Sunday, 25 April 2010

CYCLONE- 1913-1916.

The Cyclone is probably one of the most purposeful bikes of all time and was certainly way ahead of its time in terms of engine build and performance. The bike was built by Joerns Motor Manufacturing Company of St Paul, Minnesota, USA, which itself grew out of the Thiem Manufacturing Company, an engine builder which operated from 1903 to 1911. Board-track and dirt-track motorcycle racing were big money earners in America during the early 20th century with Indian and Harley-Davidson leading the way and then Cyclone came onto the scene in 1912 with their 1000cc, over-head cam v-twin.
The bevel drive ohc engine was designed by Swedish engineer, Andrew Strand, and was possibly the most powerful motorcycle engine of the day. The motors ran very well and were very strong but the frame was really nothing more than a modified bicycle frame with an unpadded leather saddle and even bicycle pedals.
While racing a Cyclone in 1914, development engineer J.A.McNeil set a new speed record of 111 mph, beating the Excelsior of Lee Hummiston at 100mph (yes this was 1914!). The quality of the workmanship was very high in most regards, as the motors were machined to very high accuracy. Ultimately, the motors and the bikes were not as reliable as more conventional designs. Some races were lost due to mundane issues like cracked fuel tanks or broken chains, but some were lost due to exhaust valve and piston breakages.
J.A.McNeil on a Cyclone
Racing is what Cyclones did best, and the name most closely associated with them after that of designer Andrew Strand is Don Johns, perhaps the most successful of all Cyclone riders. In a 1941 magazine interview, Johns recalled some things about the legendary Cyclone... "The yellow rig attracted a great deal of attention wherever I raced it. It used special Swedish precision bearings and was very light and very powerful. The motor was so powerful that I would wear out a set of tires in just a few laps. I switched from U.S. Tires to a newly designed Goodyear and that helped. It was the first racer to turn over 5000 rpms. It had a unique sound and was often five to seven miles per hour faster than the other factory rigs."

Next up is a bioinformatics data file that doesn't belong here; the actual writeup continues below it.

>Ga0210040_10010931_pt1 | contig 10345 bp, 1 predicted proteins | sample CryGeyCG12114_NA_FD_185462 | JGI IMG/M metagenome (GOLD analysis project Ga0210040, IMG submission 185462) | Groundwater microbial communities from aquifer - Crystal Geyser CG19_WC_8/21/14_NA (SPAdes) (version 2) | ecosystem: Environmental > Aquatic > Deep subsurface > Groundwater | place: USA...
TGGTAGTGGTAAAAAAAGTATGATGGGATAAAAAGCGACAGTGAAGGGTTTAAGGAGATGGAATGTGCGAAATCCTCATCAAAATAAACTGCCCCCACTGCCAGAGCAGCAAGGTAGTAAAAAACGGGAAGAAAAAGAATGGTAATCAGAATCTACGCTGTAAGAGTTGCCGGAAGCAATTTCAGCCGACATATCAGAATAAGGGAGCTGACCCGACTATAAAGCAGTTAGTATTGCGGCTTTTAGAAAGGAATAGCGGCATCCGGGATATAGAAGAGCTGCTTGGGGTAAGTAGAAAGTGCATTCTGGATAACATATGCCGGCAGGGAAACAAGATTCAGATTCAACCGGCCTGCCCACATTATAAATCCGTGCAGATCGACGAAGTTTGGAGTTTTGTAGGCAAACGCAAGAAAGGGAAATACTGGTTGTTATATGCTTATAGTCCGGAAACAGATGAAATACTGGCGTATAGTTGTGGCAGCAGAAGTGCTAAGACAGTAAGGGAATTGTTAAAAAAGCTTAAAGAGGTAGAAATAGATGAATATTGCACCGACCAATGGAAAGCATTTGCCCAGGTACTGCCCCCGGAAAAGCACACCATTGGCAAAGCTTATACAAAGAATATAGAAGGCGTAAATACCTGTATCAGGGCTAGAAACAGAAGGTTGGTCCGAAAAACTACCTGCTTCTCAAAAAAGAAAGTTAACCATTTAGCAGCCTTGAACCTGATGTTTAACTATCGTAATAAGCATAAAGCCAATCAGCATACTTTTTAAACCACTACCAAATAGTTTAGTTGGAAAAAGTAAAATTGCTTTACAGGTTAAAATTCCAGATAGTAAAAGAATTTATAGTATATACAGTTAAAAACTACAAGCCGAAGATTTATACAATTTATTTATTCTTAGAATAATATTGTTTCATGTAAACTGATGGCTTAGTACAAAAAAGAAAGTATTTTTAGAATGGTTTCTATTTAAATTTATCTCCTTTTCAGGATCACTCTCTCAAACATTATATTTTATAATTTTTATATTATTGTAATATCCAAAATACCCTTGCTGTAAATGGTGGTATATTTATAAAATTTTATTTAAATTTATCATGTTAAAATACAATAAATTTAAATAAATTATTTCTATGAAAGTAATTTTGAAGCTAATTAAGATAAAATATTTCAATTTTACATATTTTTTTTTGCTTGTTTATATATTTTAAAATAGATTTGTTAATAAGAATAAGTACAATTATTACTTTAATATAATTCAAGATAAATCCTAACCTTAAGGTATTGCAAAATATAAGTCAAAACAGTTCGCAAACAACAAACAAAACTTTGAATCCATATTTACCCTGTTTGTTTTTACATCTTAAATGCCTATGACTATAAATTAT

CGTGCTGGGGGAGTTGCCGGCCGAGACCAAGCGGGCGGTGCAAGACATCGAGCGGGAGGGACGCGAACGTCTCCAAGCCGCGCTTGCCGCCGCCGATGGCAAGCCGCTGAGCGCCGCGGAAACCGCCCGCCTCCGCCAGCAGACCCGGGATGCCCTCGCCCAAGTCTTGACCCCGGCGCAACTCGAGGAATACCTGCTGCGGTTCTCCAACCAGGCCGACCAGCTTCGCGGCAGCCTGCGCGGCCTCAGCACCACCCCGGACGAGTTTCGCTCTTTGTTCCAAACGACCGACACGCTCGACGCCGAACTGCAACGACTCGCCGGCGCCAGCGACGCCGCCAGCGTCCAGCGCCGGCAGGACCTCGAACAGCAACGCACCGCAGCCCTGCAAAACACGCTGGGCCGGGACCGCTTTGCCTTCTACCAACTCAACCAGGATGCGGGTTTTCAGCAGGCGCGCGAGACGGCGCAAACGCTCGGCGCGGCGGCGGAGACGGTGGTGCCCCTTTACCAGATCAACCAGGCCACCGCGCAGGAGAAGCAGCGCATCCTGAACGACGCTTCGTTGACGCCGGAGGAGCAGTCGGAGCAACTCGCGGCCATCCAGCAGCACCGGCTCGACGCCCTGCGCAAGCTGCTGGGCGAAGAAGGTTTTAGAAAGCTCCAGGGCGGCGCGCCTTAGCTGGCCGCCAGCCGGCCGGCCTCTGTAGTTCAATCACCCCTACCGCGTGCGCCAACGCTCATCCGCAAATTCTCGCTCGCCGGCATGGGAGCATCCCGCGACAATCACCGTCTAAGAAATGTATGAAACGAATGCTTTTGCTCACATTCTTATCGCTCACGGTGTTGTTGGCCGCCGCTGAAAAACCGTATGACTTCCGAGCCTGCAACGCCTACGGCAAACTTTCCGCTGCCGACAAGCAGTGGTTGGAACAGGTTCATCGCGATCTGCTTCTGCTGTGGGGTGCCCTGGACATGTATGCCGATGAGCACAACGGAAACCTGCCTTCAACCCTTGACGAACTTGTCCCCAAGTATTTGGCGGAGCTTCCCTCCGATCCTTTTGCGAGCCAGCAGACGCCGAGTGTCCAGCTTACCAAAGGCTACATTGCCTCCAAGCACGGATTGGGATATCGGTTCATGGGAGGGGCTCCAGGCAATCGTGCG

Don Johns on his Cyclone
One legendary victory for Johns on the Cyclone was a winner-take-all one-lap race around a mile dirt track in Phoenix on November 18, 1913. The promoter offered the princely sum of $1000 to the vehicle that could lap the mile the fastest – that included planes flying just above the mile oval. Johns and the Cyclone beat the automobile ace Barney Oldfield and barnstorming pilot Lincoln Beachly to win the prize.
The Cyclone, while often the fastest motorcycle at a race, suffered from reliability problems. Johns easily turned the fastest lap times and many times built big leads only to suffer mechanical problems with the bike. The most infamous race for Johns and Cyclone was the epic 1915 Dodge City 300. A total of seven manufacturers fielded factory teams in the event. Harley-Davidson, debuting in the classic race, and Indian each had eight riders. Johns, on the Cyclone, turned laps over two mph faster than Dave Kinney’s qualifying speed in the early laps and was heavily favoured to win the race. He opened a large lead, lapping a number of riders in the first fifty miles. Then the bike began to fade and he lost the lead just before the 100-mile mark and later dropped out of the running. Johns also lead similarly in the 100-mile national at Ascot Park until the Cyclone again failed before reaching the chequered flag. Johns did win a number of shorter races on the Cyclone, including the 1 mile FAM National held in Sacramento in July of 1915.
The company owners of Cyclone had little experience or even interest in marketing, building up dealerships or service, production was slow and expensive, profits were minimal, so the owners eventually stopped production in 1915 after no more than 300 Cyclones had been built. A number of ttempts were made to revive the Cyclone. Firstly, in 1916, a Chicago businessman bought the assets and moved the machinery, partially completed bikes and all the remaining parts to Chicago, where they were stored in a warehouse. Two other investors got involved, but were unable to get the business up and running. Four years later, the left-overs were sold and moved to Cheboygan, Michigan, where a building was put up and production was set to resume. This never happened either and another move to Benton Harbor, Michigan was made. Another factory was prepared and Andrew Strand was brought in to update the design. A new Cyclone with a three-speed transmission (reportedly based on an Excelsior unit) was displayed and adverts appeared in motorcycling magazines. Again, nothing came of it. The Cyclone's last gasp came in 1923. A racer called the Reading-Standard competed in several races. As it turned out, this was a Cyclone bearing a different name on its tank. Reading-Standard (itself recently purchased by the Cleveland Motor Company), had acquired all remaining Cyclone assets and put together one last racer from left-over parts.
A painting of a 1916 Cyclone by Don Bradley

Engine: 45degree OHC V-Twin 
Capacity: 1000cc
Horsepower: 45bhp
Wheelbase: 53" (135cm)
Weight: 260lbs (118kg)
Top Speed: 110mph (177kph)
Cost: $350

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Whitehaven, Cumbria, United Kingdom
Disenchanted City Boy who rode out of the fast lane and into the back lanes! Life on Two Wheels is so much fun.